The Debate on Monetary Policy: Can and Should a Central Bank Do Structural Policy?
“NO!” says the international consensus, and almost all reputable central banks have followed. Central banks seemed to have accepted, adopted, and even executed a monetarist paradigm which claimed that monetary policy, although effective in the short-run, is at best neutral in the long-run. Most central banks therefore tried to avoid any involvement into long-term, structural issues, became independent from government, and even tried to enhance their “neutrality” by adopting monetary policy rules.
However, at least two central banks stick out as major exceptions: the Federal Reserve of the U.S. and the Bank of Japan. Both institutions are confronted with economic conditions they consider as “structural” changes, and they react by overruling the conventional central banking wisdom, which calls for a mere stabilization of a given development path of the economy. In the U.S., the Fed accommodates growth rates of a boom which would have been coined a “bubble” under (historically) normal conditions. Instead of fighting against booming demand and skyrocketing stock prices, which rang the alarm bells in its models, the Fed opted to accept, or even cherish a “New Economy” with unexpected growth rates. In Japan on the other hand, a financial crisis, which spread (or rooted?) in the very foundations of the economy became the base “structural” argument for the Bank of Japan to keep its policy tight. It argues, that even though standard indicators (stagnating GDP, falling prices, and exchange rate appreciation) might recommend further monetary easing, the structural problems of the economy demand a restrictive stance which should not dilute the current restructuring efforts of finance and industry too early.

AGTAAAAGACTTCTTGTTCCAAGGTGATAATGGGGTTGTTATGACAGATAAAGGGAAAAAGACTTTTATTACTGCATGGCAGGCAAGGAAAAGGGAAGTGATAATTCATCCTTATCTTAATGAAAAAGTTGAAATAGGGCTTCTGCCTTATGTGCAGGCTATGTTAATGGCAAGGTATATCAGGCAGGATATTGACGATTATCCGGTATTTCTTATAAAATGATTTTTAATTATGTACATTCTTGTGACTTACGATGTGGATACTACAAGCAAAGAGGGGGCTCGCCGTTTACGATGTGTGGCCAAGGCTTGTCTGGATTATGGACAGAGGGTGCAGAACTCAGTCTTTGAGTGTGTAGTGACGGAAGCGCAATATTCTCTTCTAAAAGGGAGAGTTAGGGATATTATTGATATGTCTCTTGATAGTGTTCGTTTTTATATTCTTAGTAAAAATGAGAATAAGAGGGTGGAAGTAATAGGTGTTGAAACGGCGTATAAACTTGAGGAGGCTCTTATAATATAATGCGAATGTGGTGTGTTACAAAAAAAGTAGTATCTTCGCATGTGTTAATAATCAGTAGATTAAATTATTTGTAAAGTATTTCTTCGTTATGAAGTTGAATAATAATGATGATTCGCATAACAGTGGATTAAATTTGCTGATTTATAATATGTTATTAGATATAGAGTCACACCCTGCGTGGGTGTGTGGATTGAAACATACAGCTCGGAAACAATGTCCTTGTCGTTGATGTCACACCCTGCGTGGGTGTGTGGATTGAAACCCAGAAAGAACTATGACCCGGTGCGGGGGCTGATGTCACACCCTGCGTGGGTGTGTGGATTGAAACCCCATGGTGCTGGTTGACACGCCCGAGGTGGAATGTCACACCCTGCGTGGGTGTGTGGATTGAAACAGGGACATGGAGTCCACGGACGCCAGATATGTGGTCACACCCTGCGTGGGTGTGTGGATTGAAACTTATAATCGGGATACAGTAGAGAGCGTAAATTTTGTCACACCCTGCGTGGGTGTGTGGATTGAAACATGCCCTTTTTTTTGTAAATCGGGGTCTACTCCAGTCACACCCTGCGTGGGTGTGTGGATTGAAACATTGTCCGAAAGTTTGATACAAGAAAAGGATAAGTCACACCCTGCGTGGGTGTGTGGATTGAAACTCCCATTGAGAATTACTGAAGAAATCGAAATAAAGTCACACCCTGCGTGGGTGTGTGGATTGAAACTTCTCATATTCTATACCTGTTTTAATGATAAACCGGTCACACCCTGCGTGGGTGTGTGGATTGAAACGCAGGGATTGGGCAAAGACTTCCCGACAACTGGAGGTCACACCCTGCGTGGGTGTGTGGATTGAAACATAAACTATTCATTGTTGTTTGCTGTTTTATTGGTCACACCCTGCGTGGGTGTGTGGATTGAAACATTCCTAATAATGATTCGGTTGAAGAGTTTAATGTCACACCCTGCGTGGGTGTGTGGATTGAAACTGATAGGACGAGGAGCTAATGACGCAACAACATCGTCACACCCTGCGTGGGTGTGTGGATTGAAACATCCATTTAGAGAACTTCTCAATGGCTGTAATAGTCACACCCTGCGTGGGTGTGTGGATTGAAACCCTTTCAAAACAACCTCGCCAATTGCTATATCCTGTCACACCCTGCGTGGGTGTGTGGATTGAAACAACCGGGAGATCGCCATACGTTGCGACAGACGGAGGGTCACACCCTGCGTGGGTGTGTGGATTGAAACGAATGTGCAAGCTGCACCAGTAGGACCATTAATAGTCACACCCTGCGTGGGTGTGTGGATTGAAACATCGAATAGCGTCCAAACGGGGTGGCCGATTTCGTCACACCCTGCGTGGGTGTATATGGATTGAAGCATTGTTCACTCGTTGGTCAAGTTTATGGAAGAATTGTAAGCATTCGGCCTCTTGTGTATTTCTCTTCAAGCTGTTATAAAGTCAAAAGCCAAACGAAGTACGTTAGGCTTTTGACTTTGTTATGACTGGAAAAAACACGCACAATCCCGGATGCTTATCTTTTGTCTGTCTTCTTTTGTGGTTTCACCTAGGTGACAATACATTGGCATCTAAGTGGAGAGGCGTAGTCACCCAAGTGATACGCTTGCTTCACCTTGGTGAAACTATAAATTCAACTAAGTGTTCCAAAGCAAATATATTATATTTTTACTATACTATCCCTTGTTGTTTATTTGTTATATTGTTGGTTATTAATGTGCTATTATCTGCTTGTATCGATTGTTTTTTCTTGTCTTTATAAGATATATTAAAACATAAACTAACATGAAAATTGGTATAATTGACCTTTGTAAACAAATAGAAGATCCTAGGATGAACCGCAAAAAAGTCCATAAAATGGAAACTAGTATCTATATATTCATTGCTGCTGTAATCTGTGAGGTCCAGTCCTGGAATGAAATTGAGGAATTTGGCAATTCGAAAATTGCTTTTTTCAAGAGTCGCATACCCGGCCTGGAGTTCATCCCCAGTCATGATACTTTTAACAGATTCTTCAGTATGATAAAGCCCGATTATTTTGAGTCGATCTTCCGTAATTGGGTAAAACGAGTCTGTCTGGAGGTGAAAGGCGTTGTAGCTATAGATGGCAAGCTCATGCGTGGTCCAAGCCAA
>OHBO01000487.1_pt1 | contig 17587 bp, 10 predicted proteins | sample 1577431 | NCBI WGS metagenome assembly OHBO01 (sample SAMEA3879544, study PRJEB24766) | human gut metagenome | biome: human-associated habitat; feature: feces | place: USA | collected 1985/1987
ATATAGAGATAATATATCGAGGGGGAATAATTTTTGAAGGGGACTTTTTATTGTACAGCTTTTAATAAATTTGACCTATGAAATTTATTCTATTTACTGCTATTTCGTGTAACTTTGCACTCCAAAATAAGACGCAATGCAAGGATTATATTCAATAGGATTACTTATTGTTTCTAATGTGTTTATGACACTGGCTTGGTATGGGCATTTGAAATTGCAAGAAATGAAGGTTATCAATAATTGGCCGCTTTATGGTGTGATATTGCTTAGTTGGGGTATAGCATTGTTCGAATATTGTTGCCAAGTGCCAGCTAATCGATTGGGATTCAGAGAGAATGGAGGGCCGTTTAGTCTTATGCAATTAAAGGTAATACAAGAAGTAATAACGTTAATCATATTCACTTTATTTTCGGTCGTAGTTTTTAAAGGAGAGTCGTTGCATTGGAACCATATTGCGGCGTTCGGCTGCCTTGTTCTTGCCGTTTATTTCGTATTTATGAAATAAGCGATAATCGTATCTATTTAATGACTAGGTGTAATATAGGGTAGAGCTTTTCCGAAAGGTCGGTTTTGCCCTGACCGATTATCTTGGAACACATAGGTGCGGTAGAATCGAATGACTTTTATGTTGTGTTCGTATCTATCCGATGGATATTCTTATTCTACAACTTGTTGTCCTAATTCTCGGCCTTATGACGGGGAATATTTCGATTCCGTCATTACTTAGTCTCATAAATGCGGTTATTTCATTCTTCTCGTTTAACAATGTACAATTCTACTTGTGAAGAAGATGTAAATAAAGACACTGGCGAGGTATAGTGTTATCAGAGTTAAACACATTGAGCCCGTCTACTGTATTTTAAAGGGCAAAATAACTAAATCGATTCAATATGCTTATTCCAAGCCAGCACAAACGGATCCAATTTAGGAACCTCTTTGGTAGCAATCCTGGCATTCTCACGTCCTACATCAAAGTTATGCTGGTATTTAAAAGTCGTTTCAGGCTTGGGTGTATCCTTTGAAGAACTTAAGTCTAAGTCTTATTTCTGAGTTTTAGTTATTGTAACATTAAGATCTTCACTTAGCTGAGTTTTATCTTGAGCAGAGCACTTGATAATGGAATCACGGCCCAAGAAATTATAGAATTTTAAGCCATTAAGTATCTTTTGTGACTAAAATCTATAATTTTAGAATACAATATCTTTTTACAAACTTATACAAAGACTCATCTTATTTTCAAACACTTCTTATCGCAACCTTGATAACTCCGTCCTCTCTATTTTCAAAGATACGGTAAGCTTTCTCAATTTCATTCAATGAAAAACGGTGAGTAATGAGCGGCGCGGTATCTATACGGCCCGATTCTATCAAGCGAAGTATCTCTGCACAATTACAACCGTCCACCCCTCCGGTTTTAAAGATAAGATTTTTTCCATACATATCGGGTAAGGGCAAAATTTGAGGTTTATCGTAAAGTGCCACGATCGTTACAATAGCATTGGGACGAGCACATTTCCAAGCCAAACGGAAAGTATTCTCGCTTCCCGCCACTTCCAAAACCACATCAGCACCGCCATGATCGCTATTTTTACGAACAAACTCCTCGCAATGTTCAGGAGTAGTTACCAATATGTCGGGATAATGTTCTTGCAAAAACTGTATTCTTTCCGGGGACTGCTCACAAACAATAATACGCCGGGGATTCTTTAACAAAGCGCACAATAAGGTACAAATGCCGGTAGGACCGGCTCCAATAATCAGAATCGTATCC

In the lecture, we will reconsider the arguments for monetary neutrality, will have a closer look at the policy of both central banks during boom and bust, and will discuss if our “conventional wisdom” of monetary neutrality is challenged.